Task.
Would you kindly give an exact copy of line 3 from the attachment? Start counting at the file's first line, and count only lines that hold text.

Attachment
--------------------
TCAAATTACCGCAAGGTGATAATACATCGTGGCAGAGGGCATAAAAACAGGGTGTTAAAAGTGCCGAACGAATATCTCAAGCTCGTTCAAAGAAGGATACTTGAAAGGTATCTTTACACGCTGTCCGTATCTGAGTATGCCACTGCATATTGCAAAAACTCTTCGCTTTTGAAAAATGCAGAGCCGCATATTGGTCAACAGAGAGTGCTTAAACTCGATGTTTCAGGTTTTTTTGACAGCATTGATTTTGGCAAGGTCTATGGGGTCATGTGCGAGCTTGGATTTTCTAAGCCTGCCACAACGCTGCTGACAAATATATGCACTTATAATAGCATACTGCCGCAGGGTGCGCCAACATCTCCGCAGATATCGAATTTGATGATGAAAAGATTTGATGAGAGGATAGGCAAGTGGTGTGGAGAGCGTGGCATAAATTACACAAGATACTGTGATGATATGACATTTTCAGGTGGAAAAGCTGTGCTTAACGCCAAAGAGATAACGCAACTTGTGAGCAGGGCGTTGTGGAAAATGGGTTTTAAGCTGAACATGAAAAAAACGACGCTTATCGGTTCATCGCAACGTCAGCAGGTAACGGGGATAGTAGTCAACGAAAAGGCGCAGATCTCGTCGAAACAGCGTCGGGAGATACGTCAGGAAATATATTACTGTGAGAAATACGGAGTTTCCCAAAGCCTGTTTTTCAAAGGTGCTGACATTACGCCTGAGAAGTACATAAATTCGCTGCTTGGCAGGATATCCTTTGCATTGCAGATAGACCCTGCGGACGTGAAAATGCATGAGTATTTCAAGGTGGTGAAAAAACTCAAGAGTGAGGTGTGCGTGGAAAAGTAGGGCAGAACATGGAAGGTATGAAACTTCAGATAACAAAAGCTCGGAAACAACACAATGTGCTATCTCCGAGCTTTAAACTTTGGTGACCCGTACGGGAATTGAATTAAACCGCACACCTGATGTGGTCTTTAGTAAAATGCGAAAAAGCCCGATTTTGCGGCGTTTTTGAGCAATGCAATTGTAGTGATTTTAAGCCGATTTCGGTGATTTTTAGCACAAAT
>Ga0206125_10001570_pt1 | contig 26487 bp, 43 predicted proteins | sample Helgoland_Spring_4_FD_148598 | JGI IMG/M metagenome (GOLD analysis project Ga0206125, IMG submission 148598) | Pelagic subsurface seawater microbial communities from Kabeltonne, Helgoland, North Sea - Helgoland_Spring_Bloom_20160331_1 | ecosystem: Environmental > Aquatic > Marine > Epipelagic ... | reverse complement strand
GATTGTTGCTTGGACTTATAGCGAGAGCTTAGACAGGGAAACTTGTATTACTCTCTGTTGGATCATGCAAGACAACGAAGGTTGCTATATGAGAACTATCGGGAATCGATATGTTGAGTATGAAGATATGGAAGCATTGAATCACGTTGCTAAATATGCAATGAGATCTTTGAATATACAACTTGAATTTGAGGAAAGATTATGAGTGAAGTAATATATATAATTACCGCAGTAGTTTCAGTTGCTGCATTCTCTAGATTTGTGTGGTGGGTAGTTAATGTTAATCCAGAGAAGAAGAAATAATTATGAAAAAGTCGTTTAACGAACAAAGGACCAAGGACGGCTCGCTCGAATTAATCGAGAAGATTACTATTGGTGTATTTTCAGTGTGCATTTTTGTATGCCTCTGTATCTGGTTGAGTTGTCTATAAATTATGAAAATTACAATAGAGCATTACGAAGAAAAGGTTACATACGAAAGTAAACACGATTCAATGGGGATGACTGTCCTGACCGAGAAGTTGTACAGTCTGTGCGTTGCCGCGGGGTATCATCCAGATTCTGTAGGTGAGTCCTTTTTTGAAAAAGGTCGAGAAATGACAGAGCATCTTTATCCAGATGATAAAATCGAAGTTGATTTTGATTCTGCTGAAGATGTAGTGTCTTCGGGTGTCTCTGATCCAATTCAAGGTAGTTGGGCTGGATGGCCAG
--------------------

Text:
GATTGTTGCTTGGACTTATAGCGAGAGCTTAGACAGGGAAACTTGTATTACTCTCTGTTGGATCATGCAAGACAACGAAGGTTGCTATATGAGAACTATCGGGAATCGATATGTTGAGTATGAAGATATGGAAGCATTGAATCACGTTGCTAAATATGCAATGAGATCTTTGAATATACAACTTGAATTTGAGGAAAGATTATGAGTGAAGTAATATATATAATTACCGCAGTAGTTTCAGTTGCTGCATTCTCTAGATTTGTGTGGTGGGTAGTTAATGTTAATCCAGAGAAGAAGAAATAATTATGAAAAAGTCGTTTAACGAACAAAGGACCAAGGACGGCTCGCTCGAATTAATCGAGAAGATTACTATTGGTGTATTTTCAGTGTGCATTTTTGTATGCCTCTGTATCTGGTTGAGTTGTCTATAAATTATGAAAATTACAATAGAGCATTACGAAGAAAAGGTTACATACGAAAGTAAACACGATTCAATGGGGATGACTGTCCTGACCGAGAAGTTGTACAGTCTGTGCGTTGCCGCGGGGTATCATCCAGATTCTGTAGGTGAGTCCTTTTTTGAAAAAGGTCGAGAAATGACAGAGCATCTTTATCCAGATGATAAAATCGAAGTTGATTTTGATTCTGCTGAAGATGTAGTGTCTTCGGGTGTCTCTGATCCAATTCAAGGTAGTTGGGCTGGATGGCCAG